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TX: 28.01.04 – NEW NATIONAL GUIDELINES FOR TREATING EATING DISORDERS PUBLISHED

PRESENTER: WINIFRED ROBINSON

THE ATTACHED TRANSCRIPT WAS TYPED FROM A RECORDING AND NOT COPIED FROM AN ORIGINAL SCRIPT. BECAUSE OF THE RISK OF MISHEARING AND THE DIFFICULTY IN SOME CASES OF IDENTIFYING INDIVIDUAL SPEAKERS, THE BBC CANNOT VOUCH FOR ITS COMPLETE ACCURACY.

ROBINSON
If you're a regular listener to You and Yours you may remember this:

DUNHAM
Her life became completely chaotic. By chaotic I mean every time I heard the ambulance bell ringing I didn't know whether they were taking Roz to hospital, so many times she was taken into hospital either because she'd broken an arm or because she had just passed out. It was a nightmare, it was a nightmare which strangely enough I would willingly have back again.

ROBINSON
Gitti Dunham, the mother of Roz who struggled with eating disorders for 10 years before she committed suicide at an NHS psychiatric unit two years ago, she was 23. We featured Roz's story last February. It highlighted the fact that reasonably good treatment of children with eating disorders tends to fizzle out when they reach the adult mental health service, there isn't even national agreement about the age at which patients should be switched to the adult service. Today the National Institute for Clinical Excellence has attempted to put right these inconsistencies, it's published the first national guidelines for the treatment of anorexia and bulimia. Professor Simon Gowers chaired the group which drew up the new guidelines.

Professor Gowers this transition between child and adult mental health services comes up again and again, is it something that you've addressed?

GOWERS
Yes, good morning.

ROBINSON
Good morning.

GOWERS
It is a concern at all stages really and in many aspects of the treatment of eating disorders that there's not good communication between agencies and not good advice for the public.

ROBINSON
So what are you suggesting should happen then?

GOWERS
Well the guideline offers advice to clinicians and to the general public about the best evidence for the treatment of the range of eating disorders but particularly highlights the need for communication and liaison between medical and mental health services and between child and adult services.

ROBINSON
Have you settled this business of when does a child become an adult, when is it appropriate to pass a case on?

GOWERS
Well passing on is an over-simplification, I think there needs to be a liaison and overlap and rather than have a rigid age cut off one should take into account the needs of the particular teenager - some are at a different developmental level than others, so depending whether the young person's living at home, still involved in education, or more independent, the rules might need to be varied accordingly. But in general child and adolescent services now will run up till 18 with adult services from 18 and beyond. And the guideline does emphasise the importance of young people being treated in age appropriate services.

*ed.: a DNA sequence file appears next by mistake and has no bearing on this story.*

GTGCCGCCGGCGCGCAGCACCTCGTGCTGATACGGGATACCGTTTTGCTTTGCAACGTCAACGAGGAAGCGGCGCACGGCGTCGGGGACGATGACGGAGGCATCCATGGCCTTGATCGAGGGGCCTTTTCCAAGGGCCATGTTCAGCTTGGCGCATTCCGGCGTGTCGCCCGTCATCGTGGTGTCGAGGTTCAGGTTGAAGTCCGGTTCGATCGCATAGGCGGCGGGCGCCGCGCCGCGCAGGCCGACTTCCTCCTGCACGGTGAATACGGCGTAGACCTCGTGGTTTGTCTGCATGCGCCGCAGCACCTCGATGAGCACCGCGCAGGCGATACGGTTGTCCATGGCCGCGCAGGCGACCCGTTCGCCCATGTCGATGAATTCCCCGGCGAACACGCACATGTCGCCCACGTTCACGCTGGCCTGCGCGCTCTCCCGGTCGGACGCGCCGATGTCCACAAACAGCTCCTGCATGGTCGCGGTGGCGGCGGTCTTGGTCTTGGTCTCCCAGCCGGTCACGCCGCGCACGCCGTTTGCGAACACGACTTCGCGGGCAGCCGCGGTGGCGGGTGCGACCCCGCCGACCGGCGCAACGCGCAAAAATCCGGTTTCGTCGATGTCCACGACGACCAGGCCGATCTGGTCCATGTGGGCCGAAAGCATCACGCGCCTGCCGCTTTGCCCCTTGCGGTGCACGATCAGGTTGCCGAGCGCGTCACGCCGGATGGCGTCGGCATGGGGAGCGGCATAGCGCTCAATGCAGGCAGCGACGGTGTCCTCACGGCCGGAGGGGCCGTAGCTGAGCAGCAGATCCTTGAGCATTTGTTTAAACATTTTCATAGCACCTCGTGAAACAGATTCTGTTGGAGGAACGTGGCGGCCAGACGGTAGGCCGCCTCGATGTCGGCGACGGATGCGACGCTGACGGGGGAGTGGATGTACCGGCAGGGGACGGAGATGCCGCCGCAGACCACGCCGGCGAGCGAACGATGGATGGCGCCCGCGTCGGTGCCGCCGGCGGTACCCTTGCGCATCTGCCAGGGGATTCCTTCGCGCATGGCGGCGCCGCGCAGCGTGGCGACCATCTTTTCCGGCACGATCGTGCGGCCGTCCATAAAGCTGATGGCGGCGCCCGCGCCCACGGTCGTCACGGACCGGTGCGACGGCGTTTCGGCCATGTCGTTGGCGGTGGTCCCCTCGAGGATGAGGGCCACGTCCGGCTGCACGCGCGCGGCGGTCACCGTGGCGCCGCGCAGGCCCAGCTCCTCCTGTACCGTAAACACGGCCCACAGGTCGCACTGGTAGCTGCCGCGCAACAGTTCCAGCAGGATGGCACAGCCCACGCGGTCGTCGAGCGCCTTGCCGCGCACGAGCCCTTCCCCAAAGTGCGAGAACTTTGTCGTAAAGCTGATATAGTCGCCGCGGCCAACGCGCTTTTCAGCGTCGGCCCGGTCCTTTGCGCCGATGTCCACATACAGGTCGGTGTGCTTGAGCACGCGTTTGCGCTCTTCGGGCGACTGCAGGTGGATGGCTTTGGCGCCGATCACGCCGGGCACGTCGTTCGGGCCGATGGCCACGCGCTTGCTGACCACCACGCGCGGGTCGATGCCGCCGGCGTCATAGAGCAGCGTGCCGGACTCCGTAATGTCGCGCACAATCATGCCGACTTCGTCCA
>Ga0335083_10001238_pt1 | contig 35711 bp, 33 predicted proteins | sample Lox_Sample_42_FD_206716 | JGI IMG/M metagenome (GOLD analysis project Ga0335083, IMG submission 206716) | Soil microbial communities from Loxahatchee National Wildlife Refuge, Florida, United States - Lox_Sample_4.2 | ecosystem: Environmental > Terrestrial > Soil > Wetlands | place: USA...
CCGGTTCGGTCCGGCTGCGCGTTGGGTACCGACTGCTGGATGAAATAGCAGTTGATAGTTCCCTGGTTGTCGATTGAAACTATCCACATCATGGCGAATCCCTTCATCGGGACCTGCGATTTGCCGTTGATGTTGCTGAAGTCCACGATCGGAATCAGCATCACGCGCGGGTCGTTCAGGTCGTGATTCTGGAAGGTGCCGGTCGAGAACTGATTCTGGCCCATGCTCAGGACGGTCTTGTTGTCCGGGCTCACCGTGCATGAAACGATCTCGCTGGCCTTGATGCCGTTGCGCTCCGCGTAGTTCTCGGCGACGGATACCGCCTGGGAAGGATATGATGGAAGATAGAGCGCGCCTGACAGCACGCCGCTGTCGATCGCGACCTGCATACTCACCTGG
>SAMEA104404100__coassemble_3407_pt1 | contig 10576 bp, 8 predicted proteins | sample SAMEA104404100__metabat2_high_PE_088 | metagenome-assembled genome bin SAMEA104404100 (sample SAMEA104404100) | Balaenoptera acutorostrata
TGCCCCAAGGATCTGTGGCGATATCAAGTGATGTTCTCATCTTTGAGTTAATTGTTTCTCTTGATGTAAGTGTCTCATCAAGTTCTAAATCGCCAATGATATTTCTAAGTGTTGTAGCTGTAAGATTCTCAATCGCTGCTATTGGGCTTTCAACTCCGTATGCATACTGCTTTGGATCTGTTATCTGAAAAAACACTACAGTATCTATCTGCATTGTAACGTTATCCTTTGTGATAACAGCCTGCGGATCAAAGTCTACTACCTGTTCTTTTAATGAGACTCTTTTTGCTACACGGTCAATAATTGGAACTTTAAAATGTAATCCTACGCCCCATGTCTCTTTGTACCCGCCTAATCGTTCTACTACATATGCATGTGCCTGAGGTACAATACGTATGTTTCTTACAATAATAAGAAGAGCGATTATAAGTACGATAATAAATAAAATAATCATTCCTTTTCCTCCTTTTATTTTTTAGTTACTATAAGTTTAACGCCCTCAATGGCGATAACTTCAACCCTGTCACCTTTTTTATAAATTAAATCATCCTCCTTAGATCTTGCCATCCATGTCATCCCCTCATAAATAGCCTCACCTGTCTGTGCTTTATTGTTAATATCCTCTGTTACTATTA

ROBINSON
What other problems did you find?

GOWERS
Well we found that services over the country were really quite patchy, there were some parts of the country where services were very well developed and others where there was no local or reasonably accessible specialist eating disorder service. And then the style of treatment that one could expect varied depending more on the local preference of the service rather than the evidence. And so the guideline aims to standardise treatment so that wherever you live in the country you should expect treatment that's based on good evidence rather than just the preference of the local doctor.

ROBINSON
And what do you say to those who say that the fundamental problem here is that eating disorders are a Cinderella disorder in the sense that many people regard them as just an extension of normal teenage anguish and they are within a Cinderella service - mental health - can guidelines, however good they are, compensate for basic lack of funds?

GOWERS
Well I think that that's certainly the hope, the expectation that arises from the publication of this guideline is that it does raise the profile, it draws attention to the severity of these disorders and your opening piece I think highlights the mortality and the severe complications that can arise. And it's not just the lay public who sometimes have a lack of understanding about the needs of these patients, GPs and those in primary care, who aren't specialists, often are short of the information and guidance about how to best manage these disorders. So this is a starting point but I hope that health commissioners will heed the guidance and develop services appropriately.

ROBINSON
Professor Gowers thank you. Well listening to that was Gitti Dunham, the mother of Roz Dunham, are you at all reassured by what you've heard?

DUNHAM
Yes very much. I haven't actually had time to look at the NICE guidelines in depth but they sound as if there's great potential there for improvement.

ROBINSON
I know that you have set up a trust in memory of your daughter, what is that money going to be used for?

DUNHAM
Well we're hoping it'll be used for health professionals who want to have, again, expertise in eating disorders and it will cover the special training that they will need.

ROBINSON
Gitti Dunham many thanks.




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